Last week, Facebook executives met with advertising agencies and founders of small and medium sized businesses from Ghana and Nigeria. The meeting focused on how small businesses can get great returns from their ad spend. We also got to hear of some examples of small West African companies using Facebook to tell their stories: Jayosbie
Last week, Facebook executives met with advertising agencies and founders of small and medium sized businesses from Ghana and Nigeria. The meeting focused on how small businesses can get great returns from their ad spend.
We also got to hear of some examples of small West African companies using Facebook to tell their stories:
Jayosbie in Nigeria is an online brand and retailer for fashion-forward men. “Facebook is significantly cheaper than other channels. Actually, it’s not even comparable,” says Dejuwon Isola-Osobu, founder and CEO. One recent campaign delivered 14,000 clicks for just 260$.
Fabulosity Hair and Fabulosity Cosmetics deliver affordable and natural hair extensions and cosmetics for women who want to look fabulous. They attribute their growth to the flexibility of Facebook advertising. Chinenye Umeh, the founder, says she loves the flexibility and affordability of Facebook, especially the fact that she can easily turn spending up and down on a month to month basis.
Skin Gourmet Limited in Ghana is a female-led producer of organic, natural and chemical free skin care products. It reports a significant return on investment in the form of more engagement and brand awareness after posting and boosting posts on Facebook.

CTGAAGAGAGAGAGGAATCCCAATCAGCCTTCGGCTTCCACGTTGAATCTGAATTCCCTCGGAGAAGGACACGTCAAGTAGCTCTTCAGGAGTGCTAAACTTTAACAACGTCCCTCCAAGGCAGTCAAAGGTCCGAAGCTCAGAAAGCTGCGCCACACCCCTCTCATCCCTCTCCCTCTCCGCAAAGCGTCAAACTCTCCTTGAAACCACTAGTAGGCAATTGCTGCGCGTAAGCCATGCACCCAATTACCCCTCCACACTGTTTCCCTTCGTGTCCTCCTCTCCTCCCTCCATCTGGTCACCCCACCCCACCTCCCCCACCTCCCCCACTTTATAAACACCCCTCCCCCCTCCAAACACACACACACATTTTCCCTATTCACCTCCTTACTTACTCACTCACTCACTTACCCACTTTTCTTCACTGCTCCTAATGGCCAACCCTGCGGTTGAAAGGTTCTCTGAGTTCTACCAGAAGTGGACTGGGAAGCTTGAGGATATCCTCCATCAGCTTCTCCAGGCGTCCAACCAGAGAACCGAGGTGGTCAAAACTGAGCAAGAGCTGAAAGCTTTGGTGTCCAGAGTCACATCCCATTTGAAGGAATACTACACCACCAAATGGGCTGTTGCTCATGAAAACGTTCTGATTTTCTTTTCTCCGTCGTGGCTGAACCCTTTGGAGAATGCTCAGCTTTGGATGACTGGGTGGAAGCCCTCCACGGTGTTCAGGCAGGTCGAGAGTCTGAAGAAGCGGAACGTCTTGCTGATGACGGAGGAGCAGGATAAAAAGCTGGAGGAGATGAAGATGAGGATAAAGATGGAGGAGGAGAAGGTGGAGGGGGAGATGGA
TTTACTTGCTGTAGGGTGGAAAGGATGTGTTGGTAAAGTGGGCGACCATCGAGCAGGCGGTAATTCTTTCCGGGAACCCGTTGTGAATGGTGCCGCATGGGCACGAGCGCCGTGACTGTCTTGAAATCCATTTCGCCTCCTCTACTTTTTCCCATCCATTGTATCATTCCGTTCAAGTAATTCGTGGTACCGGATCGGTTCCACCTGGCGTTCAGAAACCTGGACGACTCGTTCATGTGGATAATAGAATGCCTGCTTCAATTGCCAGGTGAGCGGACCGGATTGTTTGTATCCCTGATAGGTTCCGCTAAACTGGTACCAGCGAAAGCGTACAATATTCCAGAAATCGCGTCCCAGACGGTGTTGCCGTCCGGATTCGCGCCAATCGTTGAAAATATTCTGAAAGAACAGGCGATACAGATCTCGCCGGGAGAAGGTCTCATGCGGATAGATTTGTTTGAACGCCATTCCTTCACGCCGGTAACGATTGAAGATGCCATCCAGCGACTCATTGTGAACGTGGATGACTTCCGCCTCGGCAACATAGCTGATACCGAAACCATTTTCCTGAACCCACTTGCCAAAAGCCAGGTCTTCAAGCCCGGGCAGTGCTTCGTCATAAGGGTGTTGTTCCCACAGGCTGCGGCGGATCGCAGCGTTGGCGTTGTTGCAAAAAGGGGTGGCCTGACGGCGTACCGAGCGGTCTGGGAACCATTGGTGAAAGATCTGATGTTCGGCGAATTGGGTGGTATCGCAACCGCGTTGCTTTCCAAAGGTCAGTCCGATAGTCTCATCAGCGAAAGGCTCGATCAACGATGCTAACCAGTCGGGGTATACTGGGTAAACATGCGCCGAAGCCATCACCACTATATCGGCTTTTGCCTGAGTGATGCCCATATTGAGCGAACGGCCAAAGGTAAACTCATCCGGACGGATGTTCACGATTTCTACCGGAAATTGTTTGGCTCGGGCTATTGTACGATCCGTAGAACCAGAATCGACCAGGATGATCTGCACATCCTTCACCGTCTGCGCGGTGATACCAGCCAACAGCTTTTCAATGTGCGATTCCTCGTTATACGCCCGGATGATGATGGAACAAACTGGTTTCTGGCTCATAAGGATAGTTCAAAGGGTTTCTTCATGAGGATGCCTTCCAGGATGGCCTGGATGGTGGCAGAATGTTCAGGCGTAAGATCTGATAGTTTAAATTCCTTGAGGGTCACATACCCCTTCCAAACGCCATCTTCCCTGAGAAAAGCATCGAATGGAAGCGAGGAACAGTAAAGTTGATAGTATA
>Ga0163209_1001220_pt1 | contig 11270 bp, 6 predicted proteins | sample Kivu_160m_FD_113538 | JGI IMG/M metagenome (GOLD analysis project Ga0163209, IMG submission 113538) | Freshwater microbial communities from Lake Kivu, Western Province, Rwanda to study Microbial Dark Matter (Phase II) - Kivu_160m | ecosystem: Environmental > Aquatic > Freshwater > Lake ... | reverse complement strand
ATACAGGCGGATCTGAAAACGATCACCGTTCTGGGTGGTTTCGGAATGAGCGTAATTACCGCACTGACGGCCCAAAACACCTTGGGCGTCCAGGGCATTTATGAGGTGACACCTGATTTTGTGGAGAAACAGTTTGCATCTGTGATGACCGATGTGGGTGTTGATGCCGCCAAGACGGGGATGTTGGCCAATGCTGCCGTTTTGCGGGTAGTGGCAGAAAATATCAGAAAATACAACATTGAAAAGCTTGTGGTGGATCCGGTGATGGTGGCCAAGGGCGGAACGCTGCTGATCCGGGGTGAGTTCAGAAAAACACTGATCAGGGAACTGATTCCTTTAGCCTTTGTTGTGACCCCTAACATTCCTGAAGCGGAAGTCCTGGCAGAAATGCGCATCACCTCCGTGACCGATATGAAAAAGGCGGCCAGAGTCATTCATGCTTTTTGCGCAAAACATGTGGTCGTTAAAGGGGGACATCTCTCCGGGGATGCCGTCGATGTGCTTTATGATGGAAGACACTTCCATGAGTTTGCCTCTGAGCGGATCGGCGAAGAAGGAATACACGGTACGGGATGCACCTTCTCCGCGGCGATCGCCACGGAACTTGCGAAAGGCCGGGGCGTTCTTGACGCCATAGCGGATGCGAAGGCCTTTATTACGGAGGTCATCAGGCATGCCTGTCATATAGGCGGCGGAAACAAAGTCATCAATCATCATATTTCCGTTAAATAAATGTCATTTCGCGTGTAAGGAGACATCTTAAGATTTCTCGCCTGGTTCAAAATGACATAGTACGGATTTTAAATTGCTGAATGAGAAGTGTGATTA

Accra Good Markets in Ghana is a pop-up event for vendors to sell their products. Facebook is its only marketing channel for reaching vendors and shoppers alike and it sees tremendous results through its posting and highly targeted advertising activity on Facebook.
Akataasia Clothing in Ghana uses its WhatsApp channel to complement its Facebook page activities in growing their customer base.
Facebook by the numbers
The “social network” also released some stats about user behaviour on the platform:
Facebook also revealed plans to train SMEs on how to use its platform effectively to drive their sales and marketing goals. In 2015, Facebook held 225 events across 19 countries, reaching over 200,000 small business owners with such training.
Nunu Ntshingila, Head of Africa for Facebook, believes Facebook is the “best platform for African SMEs to promote their brands.”
Nicola Mendelsohn, EMEA vice-president at Facebook Mendelsohn, said, “Technology is driving real progress. When I visit Africa, this comes to life in every conversation and with every story I hear about entrepreneurs creating jobs and solving problems with technology’s help. We’re invigorated by how Ghanaian and Nigerian SMEs are using Facebook to grow brand awareness and boost engagement with their customers. We look forward to doing more to support entrepreneurs as they build their businesses.”